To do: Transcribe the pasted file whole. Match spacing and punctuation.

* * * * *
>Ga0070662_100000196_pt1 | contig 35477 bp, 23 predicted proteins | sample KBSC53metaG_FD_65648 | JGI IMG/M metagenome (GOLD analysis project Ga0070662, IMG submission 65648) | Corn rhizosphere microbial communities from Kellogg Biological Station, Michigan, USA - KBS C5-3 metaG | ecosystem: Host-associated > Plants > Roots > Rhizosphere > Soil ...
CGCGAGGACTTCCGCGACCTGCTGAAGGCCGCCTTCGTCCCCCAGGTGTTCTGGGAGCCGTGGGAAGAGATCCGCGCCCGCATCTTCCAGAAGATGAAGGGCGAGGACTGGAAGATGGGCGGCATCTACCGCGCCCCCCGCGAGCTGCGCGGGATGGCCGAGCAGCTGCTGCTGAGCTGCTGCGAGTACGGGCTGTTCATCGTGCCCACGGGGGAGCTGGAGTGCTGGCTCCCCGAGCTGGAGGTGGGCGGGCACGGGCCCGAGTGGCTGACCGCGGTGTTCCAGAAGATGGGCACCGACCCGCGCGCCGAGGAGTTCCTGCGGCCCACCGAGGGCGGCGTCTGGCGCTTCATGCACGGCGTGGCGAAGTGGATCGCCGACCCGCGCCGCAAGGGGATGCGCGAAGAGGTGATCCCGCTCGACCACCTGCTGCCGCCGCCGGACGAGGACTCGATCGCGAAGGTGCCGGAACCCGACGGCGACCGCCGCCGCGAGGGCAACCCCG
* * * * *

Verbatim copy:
>Ga0070662_100000196_pt1 | contig 35477 bp, 23 predicted proteins | sample KBSC53metaG_FD_65648 | JGI IMG/M metagenome (GOLD analysis project Ga0070662, IMG submission 65648) | Corn rhizosphere microbial communities from Kellogg Biological Station, Michigan, USA - KBS C5-3 metaG | ecosystem: Host-associated > Plants > Roots > Rhizosphere > Soil ...
CGCGAGGACTTCCGCGACCTGCTGAAGGCCGCCTTCGTCCCCCAGGTGTTCTGGGAGCCGTGGGAAGAGATCCGCGCCCGCATCTTCCAGAAGATGAAGGGCGAGGACTGGAAGATGGGCGGCATCTACCGCGCCCCCCGCGAGCTGCGCGGGATGGCCGAGCAGCTGCTGCTGAGCTGCTGCGAGTACGGGCTGTTCATCGTGCCCACGGGGGAGCTGGAGTGCTGGCTCCCCGAGCTGGAGGTGGGCGGGCACGGGCCCGAGTGGCTGACCGCGGTGTTCCAGAAGATGGGCACCGACCCGCGCGCCGAGGAGTTCCTGCGGCCCACCGAGGGCGGCGTCTGGCGCTTCATGCACGGCGTGGCGAAGTGGATCGCCGACCCGCGCCGCAAGGGGATGCGCGAAGAGGTGATCCCGCTCGACCACCTGCTGCCGCCGCCGGACGAGGACTCGATCGCGAAGGTGCCGGAACCCGACGGCGACCGCCGCCGCGAGGGCAACCCCG